As with SQL it would be possible to sort and filter the data (such as all items beginning with A).

Step 4. Modify the query to construct URLs

We can get a list of country codes, but what is really required is a list of URLs that include the country code, to get the stats. This is done using the YQL urltemplate functionality. A query is constructed which constructs a URL based on the results of a sub-query.

select *
from uritemplate
where template="http://oclc.org/apps/oclc/gls?action=/service/location/{item}"
and item in (
    select ISO_code
    from xml
    where url = 'http://oclc.org/apps/oclc/gls?action=/service/region/EMEA/type/OCLC'
    and itemPath='libstatsRegion.libstatsLocation.ISO_code')

Running that in the console returns a list of URLs that we know will return library stats for each country.


Building up sub-queries gives YQL a lot of power, and it helps when constructing queries to create them step by step. In this case, it’s first finding out how to get all country codes, then using the result of that to construct a list of URLs.

Step 5. Query all the URLs

Finally, it’s possible to use that list of URLs as a further sub-query to select the data from all of those sources. This is done by using the in operator rather than =, which allows us to specify a list of URLs. The final query becomes:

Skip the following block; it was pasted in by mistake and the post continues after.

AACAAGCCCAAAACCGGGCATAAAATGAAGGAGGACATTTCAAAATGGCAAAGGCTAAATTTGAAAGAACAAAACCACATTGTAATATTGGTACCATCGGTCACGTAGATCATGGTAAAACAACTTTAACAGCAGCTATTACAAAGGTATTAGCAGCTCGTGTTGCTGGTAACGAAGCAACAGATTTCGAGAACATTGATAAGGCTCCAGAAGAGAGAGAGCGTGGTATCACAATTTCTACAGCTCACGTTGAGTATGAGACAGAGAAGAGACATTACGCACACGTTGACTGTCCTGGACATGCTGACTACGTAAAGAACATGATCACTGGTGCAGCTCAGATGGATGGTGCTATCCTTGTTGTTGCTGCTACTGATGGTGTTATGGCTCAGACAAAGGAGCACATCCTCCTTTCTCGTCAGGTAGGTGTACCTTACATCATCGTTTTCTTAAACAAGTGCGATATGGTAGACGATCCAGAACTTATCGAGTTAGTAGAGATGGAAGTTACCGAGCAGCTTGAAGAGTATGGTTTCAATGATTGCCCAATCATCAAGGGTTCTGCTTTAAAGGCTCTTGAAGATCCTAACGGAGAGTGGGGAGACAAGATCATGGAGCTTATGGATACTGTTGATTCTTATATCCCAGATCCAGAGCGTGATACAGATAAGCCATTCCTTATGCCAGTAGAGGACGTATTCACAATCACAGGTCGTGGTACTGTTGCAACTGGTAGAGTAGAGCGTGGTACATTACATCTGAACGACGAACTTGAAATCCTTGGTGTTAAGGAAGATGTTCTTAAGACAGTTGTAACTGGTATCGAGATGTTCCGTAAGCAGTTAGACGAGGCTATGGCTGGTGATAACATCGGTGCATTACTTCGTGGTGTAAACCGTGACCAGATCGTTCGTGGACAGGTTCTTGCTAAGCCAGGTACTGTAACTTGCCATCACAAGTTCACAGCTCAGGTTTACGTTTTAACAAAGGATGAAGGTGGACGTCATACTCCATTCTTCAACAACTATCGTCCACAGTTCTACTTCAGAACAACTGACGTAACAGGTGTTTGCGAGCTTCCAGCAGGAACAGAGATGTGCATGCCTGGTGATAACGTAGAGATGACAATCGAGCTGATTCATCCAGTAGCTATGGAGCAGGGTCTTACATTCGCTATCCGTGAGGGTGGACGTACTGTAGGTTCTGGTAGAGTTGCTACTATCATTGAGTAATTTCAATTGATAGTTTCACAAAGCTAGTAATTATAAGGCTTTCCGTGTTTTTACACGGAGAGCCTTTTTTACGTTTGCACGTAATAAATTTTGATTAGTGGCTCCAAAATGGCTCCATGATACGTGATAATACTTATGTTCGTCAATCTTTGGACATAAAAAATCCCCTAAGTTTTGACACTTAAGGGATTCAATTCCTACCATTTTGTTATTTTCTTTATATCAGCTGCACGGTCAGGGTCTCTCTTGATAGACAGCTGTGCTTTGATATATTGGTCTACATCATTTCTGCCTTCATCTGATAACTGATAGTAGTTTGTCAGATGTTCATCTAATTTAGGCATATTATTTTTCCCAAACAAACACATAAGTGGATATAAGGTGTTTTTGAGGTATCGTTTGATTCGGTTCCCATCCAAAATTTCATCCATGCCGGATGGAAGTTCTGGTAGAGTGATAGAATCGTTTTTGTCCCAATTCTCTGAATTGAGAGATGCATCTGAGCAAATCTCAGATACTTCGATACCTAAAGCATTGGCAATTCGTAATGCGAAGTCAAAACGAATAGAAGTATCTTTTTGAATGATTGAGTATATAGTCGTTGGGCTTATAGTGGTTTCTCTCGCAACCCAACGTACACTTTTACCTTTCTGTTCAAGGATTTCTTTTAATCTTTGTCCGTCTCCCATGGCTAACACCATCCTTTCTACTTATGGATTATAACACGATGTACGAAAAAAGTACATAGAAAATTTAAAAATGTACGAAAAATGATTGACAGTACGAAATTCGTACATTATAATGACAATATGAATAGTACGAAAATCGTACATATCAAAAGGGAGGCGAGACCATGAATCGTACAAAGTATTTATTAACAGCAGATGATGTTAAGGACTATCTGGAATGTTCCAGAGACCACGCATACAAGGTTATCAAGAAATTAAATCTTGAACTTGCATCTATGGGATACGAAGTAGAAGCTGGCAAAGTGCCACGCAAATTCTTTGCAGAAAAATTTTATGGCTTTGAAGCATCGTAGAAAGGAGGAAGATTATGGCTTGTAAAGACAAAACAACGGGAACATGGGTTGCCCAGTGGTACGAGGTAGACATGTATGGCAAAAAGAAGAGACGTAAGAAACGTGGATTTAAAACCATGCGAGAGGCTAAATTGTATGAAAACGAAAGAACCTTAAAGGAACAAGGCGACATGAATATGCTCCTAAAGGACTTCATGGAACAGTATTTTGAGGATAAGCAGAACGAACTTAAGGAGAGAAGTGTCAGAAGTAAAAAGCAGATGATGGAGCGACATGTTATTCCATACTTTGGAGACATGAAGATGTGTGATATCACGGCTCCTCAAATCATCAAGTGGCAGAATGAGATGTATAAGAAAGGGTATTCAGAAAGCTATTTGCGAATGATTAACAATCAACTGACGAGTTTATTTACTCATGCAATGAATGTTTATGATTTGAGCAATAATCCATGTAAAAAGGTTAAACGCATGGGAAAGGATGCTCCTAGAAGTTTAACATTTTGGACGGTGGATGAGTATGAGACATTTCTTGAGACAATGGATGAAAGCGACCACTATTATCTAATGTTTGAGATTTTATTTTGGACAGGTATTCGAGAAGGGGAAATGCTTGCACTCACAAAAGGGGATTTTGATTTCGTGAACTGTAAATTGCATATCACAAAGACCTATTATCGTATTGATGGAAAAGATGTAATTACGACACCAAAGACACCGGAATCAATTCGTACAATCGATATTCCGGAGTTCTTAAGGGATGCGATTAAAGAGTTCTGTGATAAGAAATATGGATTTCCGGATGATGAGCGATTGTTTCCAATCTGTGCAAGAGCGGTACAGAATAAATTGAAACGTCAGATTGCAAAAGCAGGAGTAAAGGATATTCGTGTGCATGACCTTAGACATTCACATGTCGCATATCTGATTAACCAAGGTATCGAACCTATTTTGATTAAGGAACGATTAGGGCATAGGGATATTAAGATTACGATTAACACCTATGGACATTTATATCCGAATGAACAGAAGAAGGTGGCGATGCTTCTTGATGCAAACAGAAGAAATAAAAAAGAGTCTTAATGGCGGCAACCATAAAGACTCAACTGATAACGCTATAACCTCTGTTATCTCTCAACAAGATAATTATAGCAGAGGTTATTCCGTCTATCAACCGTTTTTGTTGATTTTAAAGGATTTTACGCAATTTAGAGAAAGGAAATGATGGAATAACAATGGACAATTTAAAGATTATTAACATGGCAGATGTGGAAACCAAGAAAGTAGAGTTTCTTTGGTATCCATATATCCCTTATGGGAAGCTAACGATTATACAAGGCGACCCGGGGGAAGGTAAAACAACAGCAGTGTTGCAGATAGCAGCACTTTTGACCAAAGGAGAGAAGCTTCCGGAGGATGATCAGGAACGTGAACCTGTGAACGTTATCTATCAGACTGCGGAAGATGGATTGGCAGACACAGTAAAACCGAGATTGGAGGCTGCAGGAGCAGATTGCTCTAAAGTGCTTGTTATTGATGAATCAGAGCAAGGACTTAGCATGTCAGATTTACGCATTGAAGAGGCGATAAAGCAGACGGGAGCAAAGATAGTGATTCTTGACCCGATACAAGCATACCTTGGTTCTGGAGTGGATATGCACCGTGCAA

select *
from xml
where url in (
    select url
    from uritemplate
    where template="http://oclc.org/apps/oclc/gls?action=/service/location/{item}"
    and item in (
        select ISO_code
        from xml
        where url = 'http://oclc.org/apps/oclc/gls?action=/service/region/EMEA/type/OCLC'
        and itemPath='libstatsRegion.libstatsLocation.ISO_code'))

The YQL console allows you to generate a URL that would be required to access that query directly, and the format you wish the data in (XML or JSON).

There are better examples to demonstrate the power of YQL, but the amount that is being done in that one query - to retrieve a list of countries, use those to query another 130 URLs for data, to combine all that data and to provide it for use on any website in multiple formats seems beautifully easy. And when pulling in data to use on a website, it saves a lot of code that would need to be run either on the web server or in the browser.